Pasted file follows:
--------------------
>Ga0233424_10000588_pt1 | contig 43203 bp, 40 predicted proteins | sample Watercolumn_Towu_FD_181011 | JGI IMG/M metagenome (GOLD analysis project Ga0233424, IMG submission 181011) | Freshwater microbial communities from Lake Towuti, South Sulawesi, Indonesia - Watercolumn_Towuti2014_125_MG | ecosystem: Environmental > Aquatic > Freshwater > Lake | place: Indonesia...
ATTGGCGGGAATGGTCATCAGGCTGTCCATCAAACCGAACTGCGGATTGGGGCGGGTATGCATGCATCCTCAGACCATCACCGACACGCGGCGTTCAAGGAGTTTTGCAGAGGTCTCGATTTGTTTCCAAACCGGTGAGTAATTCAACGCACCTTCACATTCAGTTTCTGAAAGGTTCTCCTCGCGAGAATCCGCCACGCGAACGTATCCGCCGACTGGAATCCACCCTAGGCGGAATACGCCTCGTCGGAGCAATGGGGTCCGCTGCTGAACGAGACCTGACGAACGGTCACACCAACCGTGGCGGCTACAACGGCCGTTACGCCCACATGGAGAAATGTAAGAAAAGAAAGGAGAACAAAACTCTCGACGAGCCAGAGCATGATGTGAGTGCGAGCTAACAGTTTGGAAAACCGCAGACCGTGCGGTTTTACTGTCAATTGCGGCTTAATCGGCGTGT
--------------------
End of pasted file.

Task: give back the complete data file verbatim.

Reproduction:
>Ga0233424_10000588_pt1 | contig 43203 bp, 40 predicted proteins | sample Watercolumn_Towu_FD_181011 | JGI IMG/M metagenome (GOLD analysis project Ga0233424, IMG submission 181011) | Freshwater microbial communities from Lake Towuti, South Sulawesi, Indonesia - Watercolumn_Towuti2014_125_MG | ecosystem: Environmental > Aquatic > Freshwater > Lake | place: Indonesia...
ATTGGCGGGAATGGTCATCAGGCTGTCCATCAAACCGAACTGCGGATTGGGGCGGGTATGCATGCATCCTCAGACCATCACCGACACGCGGCGTTCAAGGAGTTTTGCAGAGGTCTCGATTTGTTTCCAAACCGGTGAGTAATTCAACGCACCTTCACATTCAGTTTCTGAAAGGTTCTCCTCGCGAGAATCCGCCACGCGAACGTATCCGCCGACTGGAATCCACCCTAGGCGGAATACGCCTCGTCGGAGCAATGGGGTCCGCTGCTGAACGAGACCTGACGAACGGTCACACCAACCGTGGCGGCTACAACGGCCGTTACGCCCACATGGAGAAATGTAAGAAAAGAAAGGAGAACAAAACTCTCGACGAGCCAGAGCATGATGTGAGTGCGAGCTAACAGTTTGGAAAACCGCAGACCGTGCGGTTTTACTGTCAATTGCGGCTTAATCGGCGTGT